WASHINGTON (CNN) -- Miscommunication was one of the factors that led to an incident in which U.S. troops returning from Iraq were not allowed to enter an airport passenger terminal, according to a report released Wednesday.
U.S. troops spend their layover at a remote field at Oakland airport last September.
The 204 soldiers and Marines, who were on a two-hour layover, were let off their plane in a remote field at Oakland International Airport in California and were not permitted access to the terminal -- a perceived snub that resulted in a firestorm of criticism on the Internet, in hometown newspapers and in the halls of Congress.
A government auditor said Wednesday that the incident last September was the result of a combination of factors, including concerns that the soldiers might be armed, miscommunication and a lack of coordination between government agencies.
One leading theory about the soldiers' mistreatment was that it stemmed from a dispute between Oakland International Airport and the military over nonpayment of airport fees.
But in his report released Wednesday, Department of Transportation Inspector General Calvin L. Scovel III said the primary reason was the airport's concern that Hilltop Aviation, the ground handler of the flight, "could not provide an adequate level of escort and control" at the gate.
"The payment or non-payment of airport fees played no role in this decision," Scovel wrote.
The report says if the troops had gone into the terminal, they would have required boarding passes to go through security screening and reboard the aircraft, which would have been a problem in the two-hour time frame.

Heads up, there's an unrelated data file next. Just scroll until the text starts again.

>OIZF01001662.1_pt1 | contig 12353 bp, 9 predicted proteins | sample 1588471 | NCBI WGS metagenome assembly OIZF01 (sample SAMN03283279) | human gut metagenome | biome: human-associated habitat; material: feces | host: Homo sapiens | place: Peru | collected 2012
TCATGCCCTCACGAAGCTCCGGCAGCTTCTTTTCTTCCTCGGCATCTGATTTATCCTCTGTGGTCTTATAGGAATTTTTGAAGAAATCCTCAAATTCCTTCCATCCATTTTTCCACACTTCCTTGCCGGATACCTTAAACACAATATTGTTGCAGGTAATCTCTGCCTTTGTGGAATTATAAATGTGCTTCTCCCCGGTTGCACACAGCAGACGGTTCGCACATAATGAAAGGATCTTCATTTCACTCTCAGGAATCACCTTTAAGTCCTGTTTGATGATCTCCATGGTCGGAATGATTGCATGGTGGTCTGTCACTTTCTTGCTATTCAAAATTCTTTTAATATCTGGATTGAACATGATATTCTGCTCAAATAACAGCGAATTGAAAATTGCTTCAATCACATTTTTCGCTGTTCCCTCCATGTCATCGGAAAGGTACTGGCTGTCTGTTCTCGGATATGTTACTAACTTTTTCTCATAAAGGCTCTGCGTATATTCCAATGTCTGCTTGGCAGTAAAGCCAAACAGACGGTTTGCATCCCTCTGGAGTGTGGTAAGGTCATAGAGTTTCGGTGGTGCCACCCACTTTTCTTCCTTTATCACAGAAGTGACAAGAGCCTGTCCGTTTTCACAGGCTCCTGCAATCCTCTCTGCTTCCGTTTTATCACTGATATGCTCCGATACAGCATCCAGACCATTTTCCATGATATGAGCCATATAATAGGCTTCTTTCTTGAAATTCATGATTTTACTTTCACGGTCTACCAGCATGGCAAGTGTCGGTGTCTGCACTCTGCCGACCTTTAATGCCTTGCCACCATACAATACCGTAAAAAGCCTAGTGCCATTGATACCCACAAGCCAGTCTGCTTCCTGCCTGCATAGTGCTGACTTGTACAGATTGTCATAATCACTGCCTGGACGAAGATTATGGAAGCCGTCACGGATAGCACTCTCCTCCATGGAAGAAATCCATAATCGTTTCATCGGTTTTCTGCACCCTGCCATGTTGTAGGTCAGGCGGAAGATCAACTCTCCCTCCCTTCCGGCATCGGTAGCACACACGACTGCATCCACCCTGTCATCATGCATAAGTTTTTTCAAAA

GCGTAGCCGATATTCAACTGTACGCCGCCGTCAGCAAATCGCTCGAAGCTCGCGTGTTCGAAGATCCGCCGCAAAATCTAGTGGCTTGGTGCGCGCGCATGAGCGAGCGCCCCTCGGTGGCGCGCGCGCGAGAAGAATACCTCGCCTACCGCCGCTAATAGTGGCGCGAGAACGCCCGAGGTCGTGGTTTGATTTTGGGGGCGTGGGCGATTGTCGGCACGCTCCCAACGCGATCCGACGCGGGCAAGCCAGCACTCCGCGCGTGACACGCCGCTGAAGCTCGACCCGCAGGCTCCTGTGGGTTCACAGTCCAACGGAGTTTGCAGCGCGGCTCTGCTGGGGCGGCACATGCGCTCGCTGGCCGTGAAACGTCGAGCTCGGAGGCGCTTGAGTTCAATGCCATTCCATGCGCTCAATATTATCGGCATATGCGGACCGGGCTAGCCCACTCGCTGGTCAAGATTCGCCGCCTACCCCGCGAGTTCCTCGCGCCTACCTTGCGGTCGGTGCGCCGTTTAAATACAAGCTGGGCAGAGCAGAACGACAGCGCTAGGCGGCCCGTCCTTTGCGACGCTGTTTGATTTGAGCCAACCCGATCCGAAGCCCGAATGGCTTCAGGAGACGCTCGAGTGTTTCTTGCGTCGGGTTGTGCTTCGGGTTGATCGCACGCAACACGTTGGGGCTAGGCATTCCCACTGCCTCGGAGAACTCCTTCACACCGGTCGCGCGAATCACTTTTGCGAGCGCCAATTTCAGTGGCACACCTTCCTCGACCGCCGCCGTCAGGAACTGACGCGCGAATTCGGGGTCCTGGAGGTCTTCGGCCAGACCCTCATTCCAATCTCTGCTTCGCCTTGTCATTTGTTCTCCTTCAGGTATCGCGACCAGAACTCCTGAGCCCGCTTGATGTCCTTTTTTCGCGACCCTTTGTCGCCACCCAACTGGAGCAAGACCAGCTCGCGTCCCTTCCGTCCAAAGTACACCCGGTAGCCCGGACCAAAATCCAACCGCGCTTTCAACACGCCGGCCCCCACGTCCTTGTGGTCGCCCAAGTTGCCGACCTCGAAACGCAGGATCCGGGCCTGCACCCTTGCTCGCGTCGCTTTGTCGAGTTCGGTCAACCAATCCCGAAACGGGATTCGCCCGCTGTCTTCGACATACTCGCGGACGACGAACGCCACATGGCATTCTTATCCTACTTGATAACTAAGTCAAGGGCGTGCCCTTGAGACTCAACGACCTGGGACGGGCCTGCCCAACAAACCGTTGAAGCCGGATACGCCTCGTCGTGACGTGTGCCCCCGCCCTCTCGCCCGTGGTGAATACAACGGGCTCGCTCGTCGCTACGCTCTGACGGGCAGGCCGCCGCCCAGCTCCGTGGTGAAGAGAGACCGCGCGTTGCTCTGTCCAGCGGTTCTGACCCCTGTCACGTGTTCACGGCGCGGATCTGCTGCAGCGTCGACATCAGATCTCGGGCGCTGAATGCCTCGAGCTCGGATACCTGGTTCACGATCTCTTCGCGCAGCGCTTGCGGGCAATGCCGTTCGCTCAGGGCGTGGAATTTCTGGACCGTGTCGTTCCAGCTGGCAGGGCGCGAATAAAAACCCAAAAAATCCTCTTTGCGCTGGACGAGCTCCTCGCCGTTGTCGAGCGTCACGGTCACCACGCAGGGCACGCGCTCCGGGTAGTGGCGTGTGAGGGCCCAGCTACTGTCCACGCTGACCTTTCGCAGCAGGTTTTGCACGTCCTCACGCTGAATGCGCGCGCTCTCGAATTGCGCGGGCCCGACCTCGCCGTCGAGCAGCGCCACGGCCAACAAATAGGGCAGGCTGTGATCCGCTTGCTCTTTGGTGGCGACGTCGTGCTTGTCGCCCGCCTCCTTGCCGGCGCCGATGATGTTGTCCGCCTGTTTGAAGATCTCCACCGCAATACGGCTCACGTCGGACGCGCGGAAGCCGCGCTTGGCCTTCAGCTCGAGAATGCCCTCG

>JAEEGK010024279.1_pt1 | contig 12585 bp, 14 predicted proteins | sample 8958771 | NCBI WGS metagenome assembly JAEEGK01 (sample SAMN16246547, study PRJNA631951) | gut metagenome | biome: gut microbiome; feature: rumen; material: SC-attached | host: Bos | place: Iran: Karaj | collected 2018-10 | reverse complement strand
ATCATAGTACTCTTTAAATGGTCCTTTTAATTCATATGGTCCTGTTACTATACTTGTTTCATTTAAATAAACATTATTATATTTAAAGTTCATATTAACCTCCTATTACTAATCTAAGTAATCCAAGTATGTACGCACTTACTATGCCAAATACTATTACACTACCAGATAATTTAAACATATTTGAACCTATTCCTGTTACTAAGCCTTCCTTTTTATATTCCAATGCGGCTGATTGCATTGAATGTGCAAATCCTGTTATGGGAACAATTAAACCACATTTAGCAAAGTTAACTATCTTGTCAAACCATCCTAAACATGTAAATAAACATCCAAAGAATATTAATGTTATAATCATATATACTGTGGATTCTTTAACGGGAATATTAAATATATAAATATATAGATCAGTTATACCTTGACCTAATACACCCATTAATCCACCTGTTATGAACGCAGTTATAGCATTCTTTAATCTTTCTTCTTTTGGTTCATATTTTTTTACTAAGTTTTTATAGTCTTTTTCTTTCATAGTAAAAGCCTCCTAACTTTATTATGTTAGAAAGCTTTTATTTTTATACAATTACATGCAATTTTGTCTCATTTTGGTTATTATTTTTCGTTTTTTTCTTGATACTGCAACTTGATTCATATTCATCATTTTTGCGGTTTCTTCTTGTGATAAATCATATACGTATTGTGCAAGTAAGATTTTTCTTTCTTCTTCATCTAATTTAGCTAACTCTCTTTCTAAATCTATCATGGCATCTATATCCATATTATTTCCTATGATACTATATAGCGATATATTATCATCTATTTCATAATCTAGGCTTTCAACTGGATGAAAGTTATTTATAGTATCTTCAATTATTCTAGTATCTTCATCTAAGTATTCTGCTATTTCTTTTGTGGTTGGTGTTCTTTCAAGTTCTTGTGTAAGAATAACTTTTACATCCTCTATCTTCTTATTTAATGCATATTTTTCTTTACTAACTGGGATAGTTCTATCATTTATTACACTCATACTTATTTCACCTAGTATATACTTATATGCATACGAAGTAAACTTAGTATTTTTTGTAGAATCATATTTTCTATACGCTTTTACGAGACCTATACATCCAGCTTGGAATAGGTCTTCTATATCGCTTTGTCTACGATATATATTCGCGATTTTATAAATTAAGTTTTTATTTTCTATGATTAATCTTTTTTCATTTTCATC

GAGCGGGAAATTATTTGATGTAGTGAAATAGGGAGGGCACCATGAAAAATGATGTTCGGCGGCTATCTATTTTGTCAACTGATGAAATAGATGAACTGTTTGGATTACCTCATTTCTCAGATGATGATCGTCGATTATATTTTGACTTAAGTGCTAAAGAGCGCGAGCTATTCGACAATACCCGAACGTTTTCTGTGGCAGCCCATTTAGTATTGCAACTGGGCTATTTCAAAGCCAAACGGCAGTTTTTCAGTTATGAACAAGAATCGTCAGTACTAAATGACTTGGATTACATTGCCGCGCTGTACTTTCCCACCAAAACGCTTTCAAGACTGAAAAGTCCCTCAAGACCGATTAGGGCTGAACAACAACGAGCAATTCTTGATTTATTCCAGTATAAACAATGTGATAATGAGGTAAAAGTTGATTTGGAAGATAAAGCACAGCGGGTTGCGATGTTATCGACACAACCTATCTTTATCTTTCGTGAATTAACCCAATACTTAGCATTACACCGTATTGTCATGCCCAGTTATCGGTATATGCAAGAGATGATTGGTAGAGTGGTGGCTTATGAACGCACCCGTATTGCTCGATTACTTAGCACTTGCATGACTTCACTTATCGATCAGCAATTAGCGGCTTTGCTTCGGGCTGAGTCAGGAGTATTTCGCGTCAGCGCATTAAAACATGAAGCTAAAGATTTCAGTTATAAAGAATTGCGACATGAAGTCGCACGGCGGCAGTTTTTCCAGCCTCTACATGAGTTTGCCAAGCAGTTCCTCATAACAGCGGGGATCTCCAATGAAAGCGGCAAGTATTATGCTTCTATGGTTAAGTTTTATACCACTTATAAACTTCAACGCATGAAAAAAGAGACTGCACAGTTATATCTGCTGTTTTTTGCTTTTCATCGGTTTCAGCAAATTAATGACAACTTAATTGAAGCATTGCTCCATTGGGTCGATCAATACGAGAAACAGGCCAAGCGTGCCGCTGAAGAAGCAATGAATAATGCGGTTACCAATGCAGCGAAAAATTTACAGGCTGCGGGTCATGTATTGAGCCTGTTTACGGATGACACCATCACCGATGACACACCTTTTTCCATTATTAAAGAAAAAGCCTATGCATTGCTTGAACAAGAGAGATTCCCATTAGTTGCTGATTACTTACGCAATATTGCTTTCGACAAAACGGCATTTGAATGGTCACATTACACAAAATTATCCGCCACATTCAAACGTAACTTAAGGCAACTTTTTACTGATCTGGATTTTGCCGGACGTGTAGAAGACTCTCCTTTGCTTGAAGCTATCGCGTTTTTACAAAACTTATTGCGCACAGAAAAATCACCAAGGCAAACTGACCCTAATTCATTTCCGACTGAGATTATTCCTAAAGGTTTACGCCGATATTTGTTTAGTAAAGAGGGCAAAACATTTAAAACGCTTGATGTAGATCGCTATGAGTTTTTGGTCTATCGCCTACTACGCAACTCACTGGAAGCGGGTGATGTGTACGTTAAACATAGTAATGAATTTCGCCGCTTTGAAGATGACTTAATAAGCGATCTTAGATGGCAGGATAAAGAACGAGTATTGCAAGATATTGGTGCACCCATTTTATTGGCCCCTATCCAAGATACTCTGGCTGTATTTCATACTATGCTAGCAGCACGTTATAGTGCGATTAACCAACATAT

Exacerbating the situation, Scovel said, was the lack of coordination between the Defense Department and the Department of Homeland Security over whether the soldiers' screenings at military bases prior to departure were sufficient to meet the Transportation Security Administration's standards.
At John F. Kennedy International Airport in New York -- one of several stops the plane made while flying from Kuwait to the soldiers' home base in Hawaii -- TSA officials told Scovel's auditors that they accept screening done at military bases.
At Oakland, the airport did not ask for TSA approval because the airport and Hilltop could not determine that the military personnel would have been screened according to TSA standards prior to arrival, Scovel said.
An official at TSA headquarters, consulted after the incident, agreed with Oakland's decision not to allow the soldiers into the terminal because the airport could not confirm that prior screening had occurred "in accordance with TSA standards and protocols," he said.
Scovel recommended the DOT and DHS develop protocols to deal with such situations.
He also said there was miscommunication about the storage of the soldiers' weapons.
"Hilltop Aviation could not confirm that weapons on Flight 1777 would be secured and safeguarded ... and that the Marines and soldiers would leave their weapons on board," the report says.
Rep. John L. Mica, R-Florida, who along with Rep. Tom Petri, R-Wisconsin, asked for the investigation, said the lack of protocols was "no excuse for the poor treatment of these brave men and women."
"I believe Oakland airport made an error in judgment by preventing these Marines and soldiers from entering the terminal. What is even more concerning is the lack of TSA and government policy in treatment of our returning military at our nation's airports," Mica said.
Scovel's report concludes that the airport broke no federal laws or regulations.
He recommended creation of a task force of airline, airport and government personnel to develop a uniform process for handling military charter flights. E-mail to a friend